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Most people will experience bereavement at some time in their life. Everyone reacts to their loss in their own unique way

Grief can be very painful and may give rise to feelings and thoughts that you don’t expect. You may find the information in this leaflet helpful.

Grieving for someone close

The death of someone close can sometimes seem like the most painful thing that has ever happened to you. It can feel bewildering and perhaps frightening.

Grief is a natural reaction to loss. There is no right or wrong way to grieve.

Most people will experience similar feelings – initial shock and disbelief, perhaps numbness, through to periods of utter confusion, intense pain and questioning. There may be anger, regrets, searching for the person who has died and feeling very alone. Sometimes you may feel very overwhelmed and at other times more in control and able to get on with day to day activities.

Grieving is not usually a smooth process; it takes time to adjust gradually to life without the person who has died.

Feelings, thoughts and experiences

Even if you know someone is going to die, it is still a shock when it actually happens, and you may have trouble believing they won’t be coming back. You might dream about them or even think you see the person again. It may take time for you to make an emotional adjustment to the knowledge that they have died.

Grief can bring up powerful and unexpected feelings and thoughts, and you may feel overwhelmed at times. It is not unusual to feel angry – anger with the person who has died, anger at the loneliness you feel, or anger at God or the world. Feelings of guilt and regret are common too. These feelings usually lessen with time. This is a usual part of the grieving process.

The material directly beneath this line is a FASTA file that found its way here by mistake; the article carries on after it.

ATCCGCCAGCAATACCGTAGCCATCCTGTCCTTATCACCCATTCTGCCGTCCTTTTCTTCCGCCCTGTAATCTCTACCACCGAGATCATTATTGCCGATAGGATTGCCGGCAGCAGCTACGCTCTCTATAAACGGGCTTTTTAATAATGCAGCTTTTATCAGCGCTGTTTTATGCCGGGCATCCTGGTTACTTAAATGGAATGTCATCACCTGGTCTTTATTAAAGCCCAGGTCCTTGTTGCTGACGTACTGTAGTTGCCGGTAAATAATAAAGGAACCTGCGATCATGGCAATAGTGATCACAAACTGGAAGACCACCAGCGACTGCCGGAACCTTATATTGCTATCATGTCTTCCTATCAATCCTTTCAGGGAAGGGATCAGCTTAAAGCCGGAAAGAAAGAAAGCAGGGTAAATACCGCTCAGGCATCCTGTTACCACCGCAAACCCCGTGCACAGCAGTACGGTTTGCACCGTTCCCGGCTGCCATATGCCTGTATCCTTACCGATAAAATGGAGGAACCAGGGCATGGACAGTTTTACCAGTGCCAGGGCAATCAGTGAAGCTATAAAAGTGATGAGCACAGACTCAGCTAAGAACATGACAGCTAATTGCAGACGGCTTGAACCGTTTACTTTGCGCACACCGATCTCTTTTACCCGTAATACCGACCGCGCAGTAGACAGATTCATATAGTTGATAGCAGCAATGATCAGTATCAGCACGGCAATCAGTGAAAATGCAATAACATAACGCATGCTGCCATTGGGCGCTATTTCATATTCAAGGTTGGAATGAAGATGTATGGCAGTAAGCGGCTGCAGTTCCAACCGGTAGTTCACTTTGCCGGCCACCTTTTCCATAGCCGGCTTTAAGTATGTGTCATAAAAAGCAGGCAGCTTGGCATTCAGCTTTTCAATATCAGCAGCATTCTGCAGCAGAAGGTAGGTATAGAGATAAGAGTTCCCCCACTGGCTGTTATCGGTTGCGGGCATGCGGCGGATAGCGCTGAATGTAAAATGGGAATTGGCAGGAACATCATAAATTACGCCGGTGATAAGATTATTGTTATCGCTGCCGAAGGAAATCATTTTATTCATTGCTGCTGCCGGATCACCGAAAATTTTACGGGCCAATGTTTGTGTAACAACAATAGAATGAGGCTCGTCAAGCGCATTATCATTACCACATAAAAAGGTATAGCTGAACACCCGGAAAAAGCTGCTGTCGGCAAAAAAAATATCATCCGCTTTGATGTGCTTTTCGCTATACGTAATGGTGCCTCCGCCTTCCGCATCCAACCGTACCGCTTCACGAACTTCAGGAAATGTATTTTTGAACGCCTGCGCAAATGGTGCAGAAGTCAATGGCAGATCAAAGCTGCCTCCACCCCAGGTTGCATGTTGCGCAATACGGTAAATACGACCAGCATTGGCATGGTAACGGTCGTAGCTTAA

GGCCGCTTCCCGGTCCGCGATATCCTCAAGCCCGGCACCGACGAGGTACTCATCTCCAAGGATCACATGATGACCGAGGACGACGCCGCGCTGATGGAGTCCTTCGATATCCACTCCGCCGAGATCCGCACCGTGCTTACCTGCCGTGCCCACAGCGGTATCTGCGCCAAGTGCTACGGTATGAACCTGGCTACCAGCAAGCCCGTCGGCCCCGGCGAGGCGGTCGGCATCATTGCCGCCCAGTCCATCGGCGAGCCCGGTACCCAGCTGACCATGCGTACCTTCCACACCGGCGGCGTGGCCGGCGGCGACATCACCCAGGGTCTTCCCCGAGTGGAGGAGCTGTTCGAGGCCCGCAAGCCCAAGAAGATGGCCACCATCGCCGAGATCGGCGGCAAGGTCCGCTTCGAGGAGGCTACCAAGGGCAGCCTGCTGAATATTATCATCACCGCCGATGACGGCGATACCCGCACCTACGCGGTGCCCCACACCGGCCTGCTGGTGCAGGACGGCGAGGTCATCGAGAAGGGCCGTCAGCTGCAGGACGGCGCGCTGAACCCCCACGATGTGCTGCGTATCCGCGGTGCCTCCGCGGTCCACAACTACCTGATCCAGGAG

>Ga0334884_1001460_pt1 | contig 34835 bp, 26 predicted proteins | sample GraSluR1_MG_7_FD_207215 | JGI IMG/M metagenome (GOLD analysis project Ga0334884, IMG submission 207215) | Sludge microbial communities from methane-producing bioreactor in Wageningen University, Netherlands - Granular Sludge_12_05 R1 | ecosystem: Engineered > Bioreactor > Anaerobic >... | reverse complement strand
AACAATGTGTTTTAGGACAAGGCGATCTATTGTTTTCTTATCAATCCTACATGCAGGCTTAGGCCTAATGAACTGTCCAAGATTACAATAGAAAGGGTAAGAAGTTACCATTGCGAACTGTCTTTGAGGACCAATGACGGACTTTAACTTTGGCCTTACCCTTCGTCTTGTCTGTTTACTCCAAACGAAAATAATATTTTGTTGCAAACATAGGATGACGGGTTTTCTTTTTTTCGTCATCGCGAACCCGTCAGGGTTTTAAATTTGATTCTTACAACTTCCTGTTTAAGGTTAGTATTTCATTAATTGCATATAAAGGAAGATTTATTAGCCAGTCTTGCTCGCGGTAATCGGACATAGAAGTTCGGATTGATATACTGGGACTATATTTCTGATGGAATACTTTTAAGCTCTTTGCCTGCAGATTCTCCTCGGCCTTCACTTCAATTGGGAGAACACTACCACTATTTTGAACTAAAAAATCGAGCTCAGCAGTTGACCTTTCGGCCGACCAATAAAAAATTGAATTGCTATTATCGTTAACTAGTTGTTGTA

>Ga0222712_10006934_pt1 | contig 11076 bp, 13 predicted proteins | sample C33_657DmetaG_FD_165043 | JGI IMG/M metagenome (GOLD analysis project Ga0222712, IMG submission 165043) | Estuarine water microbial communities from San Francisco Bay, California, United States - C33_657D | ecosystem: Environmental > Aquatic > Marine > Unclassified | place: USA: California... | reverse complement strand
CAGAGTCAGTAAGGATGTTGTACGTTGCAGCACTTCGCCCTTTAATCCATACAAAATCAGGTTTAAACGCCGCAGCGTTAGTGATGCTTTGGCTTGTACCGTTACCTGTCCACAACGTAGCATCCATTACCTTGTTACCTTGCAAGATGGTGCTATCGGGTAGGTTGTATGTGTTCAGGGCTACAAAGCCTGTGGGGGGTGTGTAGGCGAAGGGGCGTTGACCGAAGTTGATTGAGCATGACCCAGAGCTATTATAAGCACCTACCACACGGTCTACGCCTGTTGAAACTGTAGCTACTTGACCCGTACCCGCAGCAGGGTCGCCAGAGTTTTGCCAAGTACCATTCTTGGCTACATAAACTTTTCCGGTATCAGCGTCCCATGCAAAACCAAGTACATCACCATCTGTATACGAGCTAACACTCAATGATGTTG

You may find it difficult to concentrate and your thoughts may be confused. Grief can be very tiring so it is important that you are gentle with yourself, and don’t expect to be as organised as you usually are.

You may be tempted to make big changes in your life. Most people find that this is not the best time to do so – what seems right now may not feel right in a few months time.

You may feel restless and find it difficult to sleep. It is not unusual to experience mood swings. Although you may not feel like eating it is important not to neglect your health and wellbeing. If you are worried about your health you may wish to consult your GP.

Moving on

When you lose someone you love, life cannot be the same again; it has changed irrevocably. Things may even feel so bad that you can’t see any prospect of them getting better. Grieving takes time – time to adjust to a different life without that person, and time to learn to lead a different life.

Although you won’t forget the person you loved, with time you can find a way of holding onto your memories of them while finding hope in a future without them.

Children grieve too

Children have thoughts and feelings which they may express in different ways. They may want to draw pictures or to tell stories. It is not possible to protect children from feeling sad, angry and hurt but by talking to them and including them in what is going on, they can be helped to understand what has happened.

Help during your bereavement

If at any time you feel that you need help during your bereavement please contact St Christopher’s Bereavement Service. For details of what the service offers and who to contact, please see the separate leaflet An introduction to the St Christopher’s Bereavement Service.

If you live outside our catchment areas but are able to travel, we can offer you support at the hospices. Alternatively, if you are looking for more local support, contact your GP surgery or library for details of local bereavement services.